Fennel is an herbal plant that looks like celery (both vegetables are member of the parsley plant family) with a fat bulb, fennel has its own distinctive flavor that is an asset to a variety of dishes. If you like the taste of licorice you will also like fennel. The sweet, licoricelike flavor of fennel is similar to that of anise; in fact, although it is unrelated to this herb fennel is sometimes called anise. The licorice flavor of fennel goes especially well with fish. All parts of the fennel plants are edible, and it can be prepared and served in many ways; raw in salads or braised, steamed, bakes, or sautéed as side dish. Stuffed and baked fennel bulbs are a flavorful vegetarian entrée; chopped leaves make a colorful and nutritious garnish for tomato soup and other vegetable dishes.

Fennel seeds: Fennel fruits are commonly called as seeds, they are so tiny about 4-8cm long, thin and slightly curved withcolor that varies from brown to light green. Fennel seeds are the ones commonly used in healing. The best way to prepare fennel beverages is as a tea made from the dried seeds that are at least one year old. Seeds are readily available on the spice shelf in supermarkets.

fennel seeds

Preparing Fennel Tea: Pour 2 cup of boiling water over 2-4 teaspoons of slightly crushed fennel seeds, cover, steep for 5 minutes, and strain. For extra flavor, add lemon juice or honey to your fennel tea.Drink up to 2 cups a day.To get the best benefits of fennel tea, store dried fennel seeds in an airtight container and keep in a cool, dry place.

Nutrient Content:

  • Fennel is much more nutritious than celery, a 1-cup serving fulfills one-third of the RDA of vitamins A and C; (the leaves are the best source of these vitamins). The vitamin C from the bulb of the plant is antibacterial and very useful to the immune system.
  • One cup of chopped fennel also provided 15% or more of the RDA’s of iron and calcium, as well as potassium and other minerals. It is also a very good source of folic acid and phosphorous.
  • High in fiber and low in calories. The fennel bulb is an important source of fibers which help reduce the cholesterol level. A 1- cup serving has only 25 calories.


  • Fennel seeds tea is said to alleviate bloating, flatulence, diarrhea, intestinal worms and other intestinal problems. This is because fennel seeds help maintain the tone of the stomach muscles and fight infection in the gastrointestinal tract as fennel contain essential oil that have disinfectant and anti bacterial properties.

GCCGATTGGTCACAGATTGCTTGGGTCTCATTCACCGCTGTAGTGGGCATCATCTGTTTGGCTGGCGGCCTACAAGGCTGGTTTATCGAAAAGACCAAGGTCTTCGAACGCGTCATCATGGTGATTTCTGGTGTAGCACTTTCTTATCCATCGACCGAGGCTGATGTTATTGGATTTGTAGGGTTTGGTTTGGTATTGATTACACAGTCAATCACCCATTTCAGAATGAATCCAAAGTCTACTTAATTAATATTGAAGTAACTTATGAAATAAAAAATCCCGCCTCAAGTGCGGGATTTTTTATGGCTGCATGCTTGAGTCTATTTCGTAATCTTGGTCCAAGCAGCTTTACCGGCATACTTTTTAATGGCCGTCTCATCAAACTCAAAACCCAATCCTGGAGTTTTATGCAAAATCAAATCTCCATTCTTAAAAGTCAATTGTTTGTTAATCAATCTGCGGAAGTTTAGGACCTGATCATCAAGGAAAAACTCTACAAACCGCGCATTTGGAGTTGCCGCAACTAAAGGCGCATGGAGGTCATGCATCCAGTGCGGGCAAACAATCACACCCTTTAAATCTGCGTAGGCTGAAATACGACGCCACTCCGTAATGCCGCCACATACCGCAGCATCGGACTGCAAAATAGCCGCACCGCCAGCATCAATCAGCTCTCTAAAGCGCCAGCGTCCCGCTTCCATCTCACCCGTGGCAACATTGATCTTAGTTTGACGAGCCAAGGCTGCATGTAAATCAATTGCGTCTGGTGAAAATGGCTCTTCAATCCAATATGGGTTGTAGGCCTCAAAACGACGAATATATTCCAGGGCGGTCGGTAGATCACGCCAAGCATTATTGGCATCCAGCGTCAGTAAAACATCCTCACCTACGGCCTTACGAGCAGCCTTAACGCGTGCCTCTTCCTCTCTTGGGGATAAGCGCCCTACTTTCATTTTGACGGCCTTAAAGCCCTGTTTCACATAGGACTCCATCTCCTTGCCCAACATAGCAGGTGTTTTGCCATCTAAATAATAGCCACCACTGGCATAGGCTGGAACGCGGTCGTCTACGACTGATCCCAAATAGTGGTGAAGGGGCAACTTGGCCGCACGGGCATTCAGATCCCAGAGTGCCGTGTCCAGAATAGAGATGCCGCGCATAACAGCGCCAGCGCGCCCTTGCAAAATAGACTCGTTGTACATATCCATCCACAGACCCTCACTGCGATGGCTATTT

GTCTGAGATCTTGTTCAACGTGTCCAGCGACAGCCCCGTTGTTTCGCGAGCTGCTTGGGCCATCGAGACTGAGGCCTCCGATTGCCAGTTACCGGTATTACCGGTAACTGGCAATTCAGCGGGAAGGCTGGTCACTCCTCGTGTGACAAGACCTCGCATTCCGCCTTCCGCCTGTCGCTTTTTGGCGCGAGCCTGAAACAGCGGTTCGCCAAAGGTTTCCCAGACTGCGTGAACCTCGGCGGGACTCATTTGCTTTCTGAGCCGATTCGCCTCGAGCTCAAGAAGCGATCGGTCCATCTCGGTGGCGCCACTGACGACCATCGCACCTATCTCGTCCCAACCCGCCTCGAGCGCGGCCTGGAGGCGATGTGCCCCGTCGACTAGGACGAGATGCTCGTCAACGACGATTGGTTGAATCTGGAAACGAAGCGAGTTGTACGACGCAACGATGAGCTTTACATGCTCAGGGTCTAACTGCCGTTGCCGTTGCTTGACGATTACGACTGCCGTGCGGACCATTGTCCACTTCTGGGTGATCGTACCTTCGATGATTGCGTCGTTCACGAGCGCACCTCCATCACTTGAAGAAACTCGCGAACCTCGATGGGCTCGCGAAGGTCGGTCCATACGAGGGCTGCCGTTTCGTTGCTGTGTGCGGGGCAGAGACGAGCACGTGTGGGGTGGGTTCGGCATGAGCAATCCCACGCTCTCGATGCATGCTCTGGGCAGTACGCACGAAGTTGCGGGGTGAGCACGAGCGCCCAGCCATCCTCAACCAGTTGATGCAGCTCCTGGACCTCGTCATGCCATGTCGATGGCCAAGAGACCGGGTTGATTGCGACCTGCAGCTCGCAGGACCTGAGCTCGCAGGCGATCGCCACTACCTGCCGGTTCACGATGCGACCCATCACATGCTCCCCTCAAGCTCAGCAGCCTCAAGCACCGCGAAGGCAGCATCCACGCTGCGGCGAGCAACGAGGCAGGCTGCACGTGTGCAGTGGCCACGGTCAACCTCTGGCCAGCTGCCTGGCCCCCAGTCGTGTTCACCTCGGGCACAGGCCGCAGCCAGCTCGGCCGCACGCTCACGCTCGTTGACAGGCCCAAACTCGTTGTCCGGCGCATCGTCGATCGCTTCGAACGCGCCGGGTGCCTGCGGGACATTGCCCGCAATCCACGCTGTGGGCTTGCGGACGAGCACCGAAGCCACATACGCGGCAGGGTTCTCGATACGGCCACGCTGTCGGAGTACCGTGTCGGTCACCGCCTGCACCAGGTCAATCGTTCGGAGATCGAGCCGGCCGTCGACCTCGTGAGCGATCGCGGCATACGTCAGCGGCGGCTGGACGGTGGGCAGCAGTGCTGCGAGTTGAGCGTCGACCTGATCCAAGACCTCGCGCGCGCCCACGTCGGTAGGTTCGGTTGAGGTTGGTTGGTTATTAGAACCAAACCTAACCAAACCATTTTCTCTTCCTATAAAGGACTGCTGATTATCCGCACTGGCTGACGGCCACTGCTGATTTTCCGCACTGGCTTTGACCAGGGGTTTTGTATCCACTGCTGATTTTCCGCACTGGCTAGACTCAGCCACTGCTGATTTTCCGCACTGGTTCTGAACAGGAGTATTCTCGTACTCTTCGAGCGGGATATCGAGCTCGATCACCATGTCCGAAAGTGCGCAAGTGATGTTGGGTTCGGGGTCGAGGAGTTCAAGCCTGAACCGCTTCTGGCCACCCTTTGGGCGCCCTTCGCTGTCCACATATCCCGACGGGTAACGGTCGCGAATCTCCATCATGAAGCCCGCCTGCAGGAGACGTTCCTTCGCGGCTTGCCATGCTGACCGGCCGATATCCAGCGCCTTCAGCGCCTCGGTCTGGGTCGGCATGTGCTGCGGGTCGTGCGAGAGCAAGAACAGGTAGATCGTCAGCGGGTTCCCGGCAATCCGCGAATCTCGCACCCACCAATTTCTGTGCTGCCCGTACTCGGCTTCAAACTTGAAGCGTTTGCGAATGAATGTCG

• Traditional herbalists have long used tea made from fennel to prevent infant colic.
  • Ayurvedic physicians have long recommended fennel seeds to aid digestion and prevent bad breath.
  • Hippocrates recommends fennel tea to stimulate milk production in nursing mothers.
  • Fennel tea stimulates the effects of estrogen and has traditionally been used to treat premenstrual syndrome (PMS), menopausal symptoms, and low libido. Fennel tea also relaxes smooth muscles in the uterus, thus relieving menstrual cramps.
  • Fennel seeds, particularly in powdered form, act as laxative. The roughage helps clearance of bowels whereas the stimulating effect helps maintain the proper peristaltic motion of the intestines, thereby helping proper excretion.
  • Fennel tea is also used treat kidney stones.
  • Fennel seeds contain a concentrated amount of essential oil that has been shown to relieve muscle spasms.
  • Fennelhelps protect eyes from disorders related to aging like macular degeneration due to the presence of antioxidants (vitamin-C, which very beneficial for rejuvenation of tissues and prevention of aging), detoxifiers and stimulants etc. in it.
  • Fennel tea can help relieve conjunctivitis and sore eyes. After the tea cools, soak a cotton pad in it and place it over the eyelids for ten minutes.
  • Fennel because of its iron content is helpful in treatment of anemia.
  • Fennel is useful in respiratory disorders such congestion, bronchitis.
  • Fennel helps eliminate the common cold and reduce the bouts of cough due to its expectorant nature. The steam resulting from the boiling of the fennel leaves in water alleviates asthma and bronchitis.
  • Modern herbalists also advocate fennel tea as a diet aid to treat obesity.


  • The consumption in excessive quantities of fennel is not recommended because it can lead to muscular convulsions and even hallucinations.
  • Fennel seeds, leaves and roots are edible, but the fat extracted from the fennel seeds is toxic even in small quantities – leading to skin rashes, breathing problems and nausea.
  • It is recommended that pregnant women should use fennel tea in moderation because inlarge quantities fennel is a uterine stimulant.